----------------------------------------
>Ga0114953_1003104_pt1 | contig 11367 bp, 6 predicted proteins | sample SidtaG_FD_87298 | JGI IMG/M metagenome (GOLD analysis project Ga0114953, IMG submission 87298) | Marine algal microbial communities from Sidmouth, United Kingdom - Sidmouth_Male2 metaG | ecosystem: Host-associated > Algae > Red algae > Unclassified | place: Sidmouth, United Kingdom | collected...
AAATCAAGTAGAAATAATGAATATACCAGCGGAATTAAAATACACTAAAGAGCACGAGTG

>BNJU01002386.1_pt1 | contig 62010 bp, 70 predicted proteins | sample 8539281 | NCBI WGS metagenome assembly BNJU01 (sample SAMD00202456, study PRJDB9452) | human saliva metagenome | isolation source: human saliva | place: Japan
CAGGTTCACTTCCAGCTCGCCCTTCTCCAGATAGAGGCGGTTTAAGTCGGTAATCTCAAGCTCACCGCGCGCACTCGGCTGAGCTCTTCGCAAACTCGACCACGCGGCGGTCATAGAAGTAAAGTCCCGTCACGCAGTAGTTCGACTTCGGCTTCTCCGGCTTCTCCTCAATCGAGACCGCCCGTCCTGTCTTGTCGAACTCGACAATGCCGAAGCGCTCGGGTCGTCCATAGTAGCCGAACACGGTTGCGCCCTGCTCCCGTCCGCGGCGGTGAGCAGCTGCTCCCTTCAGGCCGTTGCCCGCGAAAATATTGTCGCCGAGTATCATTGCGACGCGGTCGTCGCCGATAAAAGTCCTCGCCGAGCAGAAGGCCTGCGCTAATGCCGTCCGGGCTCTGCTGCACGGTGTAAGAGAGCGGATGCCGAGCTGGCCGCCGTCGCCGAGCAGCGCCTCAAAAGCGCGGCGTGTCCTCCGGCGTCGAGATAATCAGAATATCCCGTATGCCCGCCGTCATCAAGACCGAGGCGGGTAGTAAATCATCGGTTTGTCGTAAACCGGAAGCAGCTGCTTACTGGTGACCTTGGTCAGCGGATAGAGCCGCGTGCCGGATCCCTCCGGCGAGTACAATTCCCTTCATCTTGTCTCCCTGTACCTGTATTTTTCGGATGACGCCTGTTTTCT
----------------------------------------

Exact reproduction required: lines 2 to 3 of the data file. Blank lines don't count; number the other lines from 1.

AAATCAAGTAGAAATAATGAATATACCAGCGGAATTAAAATACACTAAAGAGCACGAGTG

>BNJU01002386.1_pt1 | contig 62010 bp, 70 predicted proteins | sample 8539281 | NCBI WGS metagenome assembly BNJU01 (sample SAMD00202456, study PRJDB9452) | human saliva metagenome | isolation source: human saliva | place: Japan